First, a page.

The claimant, a mother of a child with haemophilia and autism, had, prior to her pregnancy, consulted with her GP to determine whether she carried the gene for haemophilia.  The doctor negligently led her to believe that she did not carry this gene, and as a result, she was led to believe that she could not pass it on to her children. 

The claimant gave birth to a child with haemophilia.  Had she not been negligently led to believe that she did not carry the gene, the claimant would have undergone foetal testing and terminated the pregnancy. The doctor admitted liability for the costs resulting from the haemophilia.

The claimant’s child was later also diagnosed with autism, rendering him unable to find paid work, and unlikely to be able to manage his haemophilia unassisted.  The court had to determine whether the doctor was liable for the costs related only to the costs associated with his haemophilia, or also for those related to his autism.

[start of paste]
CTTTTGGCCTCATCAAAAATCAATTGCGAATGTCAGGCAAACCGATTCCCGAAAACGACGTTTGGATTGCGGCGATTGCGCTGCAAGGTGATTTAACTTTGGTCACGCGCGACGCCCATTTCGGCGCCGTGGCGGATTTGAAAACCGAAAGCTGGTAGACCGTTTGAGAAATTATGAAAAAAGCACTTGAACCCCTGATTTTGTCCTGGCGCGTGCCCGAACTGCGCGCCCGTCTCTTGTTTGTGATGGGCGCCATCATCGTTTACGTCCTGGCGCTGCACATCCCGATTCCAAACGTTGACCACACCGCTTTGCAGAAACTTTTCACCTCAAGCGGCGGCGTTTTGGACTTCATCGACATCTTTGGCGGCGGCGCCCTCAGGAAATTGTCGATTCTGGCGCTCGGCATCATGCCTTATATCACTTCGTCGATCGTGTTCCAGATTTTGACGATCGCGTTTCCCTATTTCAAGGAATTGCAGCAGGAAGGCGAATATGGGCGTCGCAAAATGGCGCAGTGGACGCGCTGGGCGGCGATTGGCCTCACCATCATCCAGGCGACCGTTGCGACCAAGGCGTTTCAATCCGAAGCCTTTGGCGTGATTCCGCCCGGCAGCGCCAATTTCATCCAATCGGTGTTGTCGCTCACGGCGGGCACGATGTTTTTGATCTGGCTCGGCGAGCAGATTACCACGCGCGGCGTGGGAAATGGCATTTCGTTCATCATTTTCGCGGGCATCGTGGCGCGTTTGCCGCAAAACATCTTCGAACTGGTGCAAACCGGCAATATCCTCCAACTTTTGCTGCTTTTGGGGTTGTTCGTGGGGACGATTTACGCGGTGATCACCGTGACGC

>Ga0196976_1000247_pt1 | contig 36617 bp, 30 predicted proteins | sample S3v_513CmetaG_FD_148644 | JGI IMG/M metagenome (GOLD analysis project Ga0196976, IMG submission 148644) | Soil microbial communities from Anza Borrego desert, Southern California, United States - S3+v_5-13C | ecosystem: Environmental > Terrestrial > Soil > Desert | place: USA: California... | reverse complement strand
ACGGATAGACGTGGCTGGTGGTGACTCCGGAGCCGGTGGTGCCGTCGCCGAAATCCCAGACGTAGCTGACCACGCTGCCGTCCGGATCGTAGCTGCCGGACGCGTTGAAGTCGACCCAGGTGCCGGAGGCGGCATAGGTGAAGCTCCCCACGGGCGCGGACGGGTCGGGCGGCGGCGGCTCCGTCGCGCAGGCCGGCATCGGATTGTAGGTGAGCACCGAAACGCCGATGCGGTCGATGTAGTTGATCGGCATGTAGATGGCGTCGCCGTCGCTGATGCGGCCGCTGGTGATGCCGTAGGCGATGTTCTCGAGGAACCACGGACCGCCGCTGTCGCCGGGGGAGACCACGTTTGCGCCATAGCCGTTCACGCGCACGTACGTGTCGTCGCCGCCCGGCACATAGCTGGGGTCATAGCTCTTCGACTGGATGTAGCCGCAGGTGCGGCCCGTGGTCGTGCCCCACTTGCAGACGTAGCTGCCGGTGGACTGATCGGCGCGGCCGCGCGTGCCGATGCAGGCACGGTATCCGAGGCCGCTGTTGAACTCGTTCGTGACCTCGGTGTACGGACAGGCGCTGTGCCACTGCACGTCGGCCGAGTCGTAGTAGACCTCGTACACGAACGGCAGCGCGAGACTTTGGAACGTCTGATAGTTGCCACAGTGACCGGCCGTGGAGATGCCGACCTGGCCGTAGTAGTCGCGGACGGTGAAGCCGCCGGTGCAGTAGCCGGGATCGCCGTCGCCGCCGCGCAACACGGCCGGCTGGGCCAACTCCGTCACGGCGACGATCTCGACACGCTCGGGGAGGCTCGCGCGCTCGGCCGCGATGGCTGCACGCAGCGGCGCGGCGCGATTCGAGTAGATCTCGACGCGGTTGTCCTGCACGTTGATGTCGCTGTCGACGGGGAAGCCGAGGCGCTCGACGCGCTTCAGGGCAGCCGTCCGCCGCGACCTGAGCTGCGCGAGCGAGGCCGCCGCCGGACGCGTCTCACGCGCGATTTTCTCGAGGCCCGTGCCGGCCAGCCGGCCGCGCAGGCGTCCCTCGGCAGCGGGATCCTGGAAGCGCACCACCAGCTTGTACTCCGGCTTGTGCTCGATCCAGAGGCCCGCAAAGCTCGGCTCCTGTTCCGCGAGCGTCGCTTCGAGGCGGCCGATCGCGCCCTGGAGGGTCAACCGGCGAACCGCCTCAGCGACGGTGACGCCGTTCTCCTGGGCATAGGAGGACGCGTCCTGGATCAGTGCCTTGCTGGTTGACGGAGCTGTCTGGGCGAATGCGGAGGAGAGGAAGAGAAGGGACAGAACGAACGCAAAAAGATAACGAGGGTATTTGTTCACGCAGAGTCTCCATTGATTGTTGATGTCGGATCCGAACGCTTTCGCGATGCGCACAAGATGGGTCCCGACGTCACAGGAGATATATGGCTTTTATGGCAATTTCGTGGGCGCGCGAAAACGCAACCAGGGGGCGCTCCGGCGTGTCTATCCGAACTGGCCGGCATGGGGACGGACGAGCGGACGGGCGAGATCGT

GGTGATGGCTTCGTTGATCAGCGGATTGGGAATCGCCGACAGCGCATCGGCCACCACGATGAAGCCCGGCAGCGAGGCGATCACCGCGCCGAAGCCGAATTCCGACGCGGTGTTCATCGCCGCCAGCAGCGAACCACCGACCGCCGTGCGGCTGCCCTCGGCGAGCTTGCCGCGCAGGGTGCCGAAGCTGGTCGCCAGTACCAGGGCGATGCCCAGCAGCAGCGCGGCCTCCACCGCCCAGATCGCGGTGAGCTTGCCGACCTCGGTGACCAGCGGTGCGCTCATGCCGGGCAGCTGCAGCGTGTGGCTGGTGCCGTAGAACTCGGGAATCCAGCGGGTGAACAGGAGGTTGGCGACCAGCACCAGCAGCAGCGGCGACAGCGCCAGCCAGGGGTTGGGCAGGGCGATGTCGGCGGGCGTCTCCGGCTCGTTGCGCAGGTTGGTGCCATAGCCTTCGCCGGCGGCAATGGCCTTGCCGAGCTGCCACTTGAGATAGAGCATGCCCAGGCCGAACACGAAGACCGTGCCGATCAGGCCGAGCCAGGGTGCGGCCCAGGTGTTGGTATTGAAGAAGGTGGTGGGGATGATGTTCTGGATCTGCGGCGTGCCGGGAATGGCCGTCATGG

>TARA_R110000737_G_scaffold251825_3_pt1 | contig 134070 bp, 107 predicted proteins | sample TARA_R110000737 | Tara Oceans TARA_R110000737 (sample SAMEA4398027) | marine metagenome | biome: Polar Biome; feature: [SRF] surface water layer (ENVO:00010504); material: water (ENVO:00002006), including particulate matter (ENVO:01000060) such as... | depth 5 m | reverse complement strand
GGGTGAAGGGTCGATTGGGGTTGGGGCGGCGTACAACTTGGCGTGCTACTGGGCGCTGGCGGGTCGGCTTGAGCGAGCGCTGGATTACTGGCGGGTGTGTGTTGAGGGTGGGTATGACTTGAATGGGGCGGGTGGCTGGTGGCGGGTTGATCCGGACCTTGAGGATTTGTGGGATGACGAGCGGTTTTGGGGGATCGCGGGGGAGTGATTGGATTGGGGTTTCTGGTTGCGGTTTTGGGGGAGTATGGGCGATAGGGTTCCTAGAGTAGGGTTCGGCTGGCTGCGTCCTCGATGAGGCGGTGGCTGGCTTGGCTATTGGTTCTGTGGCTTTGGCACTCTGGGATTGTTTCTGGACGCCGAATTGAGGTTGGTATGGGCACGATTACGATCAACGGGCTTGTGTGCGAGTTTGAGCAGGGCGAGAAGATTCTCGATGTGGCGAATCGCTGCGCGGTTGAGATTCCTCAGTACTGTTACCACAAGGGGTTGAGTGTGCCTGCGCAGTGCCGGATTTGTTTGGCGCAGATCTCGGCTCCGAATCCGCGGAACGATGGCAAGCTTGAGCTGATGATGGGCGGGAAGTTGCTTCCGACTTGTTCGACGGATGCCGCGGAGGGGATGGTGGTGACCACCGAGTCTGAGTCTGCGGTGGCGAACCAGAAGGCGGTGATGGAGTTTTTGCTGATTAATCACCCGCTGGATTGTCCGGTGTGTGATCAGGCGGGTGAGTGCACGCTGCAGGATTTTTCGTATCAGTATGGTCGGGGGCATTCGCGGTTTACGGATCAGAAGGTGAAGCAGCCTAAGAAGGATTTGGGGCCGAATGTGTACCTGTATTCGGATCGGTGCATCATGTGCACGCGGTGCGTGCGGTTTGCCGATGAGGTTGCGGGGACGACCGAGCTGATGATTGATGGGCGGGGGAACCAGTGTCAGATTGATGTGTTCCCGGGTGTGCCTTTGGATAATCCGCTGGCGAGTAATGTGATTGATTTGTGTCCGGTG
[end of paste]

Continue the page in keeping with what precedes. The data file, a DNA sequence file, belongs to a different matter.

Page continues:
The UK Supreme Court held that it was not sufficient to find a link between leading the claimant to believe that she did not carry the gene and the pregnancy, and then to conclude that the doctor should be liable for all losses that resulted from that advice.  Instead, the link should be between the doctor’s duty of care and the loss the claimant sustained. 

The Supreme Court held that the losses relating to the child’s autism were outside of the doctor’s duty of care. 

Like the UK, South Africa recognises wrongful birth claims.  Our courts have however yet to determine whether a doctor who negligently gives incorrect advice would be liable for all losses that result, or just those related to the specific risk that they were consulted on. 

The case is Khan (Respondent) v Meadows (Appellant) (